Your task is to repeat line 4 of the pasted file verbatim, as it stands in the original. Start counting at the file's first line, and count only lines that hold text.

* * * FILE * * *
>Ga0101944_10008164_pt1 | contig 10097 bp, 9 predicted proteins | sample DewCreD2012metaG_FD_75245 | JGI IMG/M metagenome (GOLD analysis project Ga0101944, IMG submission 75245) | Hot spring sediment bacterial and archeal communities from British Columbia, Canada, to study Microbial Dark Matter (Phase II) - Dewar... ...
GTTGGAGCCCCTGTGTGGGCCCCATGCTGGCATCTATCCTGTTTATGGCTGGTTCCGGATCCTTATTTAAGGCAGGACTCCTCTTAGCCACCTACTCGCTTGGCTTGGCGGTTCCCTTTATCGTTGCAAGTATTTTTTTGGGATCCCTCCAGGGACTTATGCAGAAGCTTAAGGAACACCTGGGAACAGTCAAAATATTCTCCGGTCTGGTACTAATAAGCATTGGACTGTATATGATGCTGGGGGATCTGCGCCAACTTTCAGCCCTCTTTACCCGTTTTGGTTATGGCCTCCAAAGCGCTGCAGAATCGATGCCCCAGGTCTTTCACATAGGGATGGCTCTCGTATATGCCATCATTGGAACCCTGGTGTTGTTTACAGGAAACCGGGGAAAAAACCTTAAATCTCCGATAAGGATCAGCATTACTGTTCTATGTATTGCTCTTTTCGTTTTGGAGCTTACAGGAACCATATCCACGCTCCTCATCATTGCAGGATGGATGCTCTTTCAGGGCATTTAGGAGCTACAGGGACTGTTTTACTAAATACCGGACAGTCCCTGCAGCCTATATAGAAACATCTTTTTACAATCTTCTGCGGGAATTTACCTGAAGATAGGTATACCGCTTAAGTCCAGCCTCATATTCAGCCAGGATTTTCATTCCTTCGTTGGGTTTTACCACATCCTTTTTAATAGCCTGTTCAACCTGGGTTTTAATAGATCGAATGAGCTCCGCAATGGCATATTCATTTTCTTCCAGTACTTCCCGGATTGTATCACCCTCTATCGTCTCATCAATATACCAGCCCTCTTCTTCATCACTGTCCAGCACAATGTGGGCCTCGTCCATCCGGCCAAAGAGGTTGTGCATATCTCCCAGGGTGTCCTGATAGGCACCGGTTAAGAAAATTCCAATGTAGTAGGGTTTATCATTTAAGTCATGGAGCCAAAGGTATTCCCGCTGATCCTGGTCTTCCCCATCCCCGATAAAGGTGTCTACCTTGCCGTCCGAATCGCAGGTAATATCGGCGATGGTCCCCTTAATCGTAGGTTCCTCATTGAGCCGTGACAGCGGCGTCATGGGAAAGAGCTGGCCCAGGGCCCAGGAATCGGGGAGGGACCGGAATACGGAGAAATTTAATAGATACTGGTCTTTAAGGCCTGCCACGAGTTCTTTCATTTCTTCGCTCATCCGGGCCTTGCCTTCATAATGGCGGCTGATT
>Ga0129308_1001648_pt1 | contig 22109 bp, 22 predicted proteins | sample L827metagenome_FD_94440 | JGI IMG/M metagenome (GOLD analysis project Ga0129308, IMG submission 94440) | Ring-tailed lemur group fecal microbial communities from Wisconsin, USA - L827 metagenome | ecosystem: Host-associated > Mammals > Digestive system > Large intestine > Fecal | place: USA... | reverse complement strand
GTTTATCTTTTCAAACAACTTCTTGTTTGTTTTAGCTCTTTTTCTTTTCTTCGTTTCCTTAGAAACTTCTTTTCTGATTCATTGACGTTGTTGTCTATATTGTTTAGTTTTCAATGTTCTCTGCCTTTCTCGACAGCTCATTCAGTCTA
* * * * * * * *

GTTTATCTTTTCAAACAACTTCTTGTTTGTTTTAGCTCTTTTTCTTTTCTTCGTTTCCTTAGAAACTTCTTTTCTGATTCATTGACGTTGTTGTCTATATTGTTTAGTTTTCAATGTTCTCTGCCTTTCTCGACAGCTCATTCAGTCTA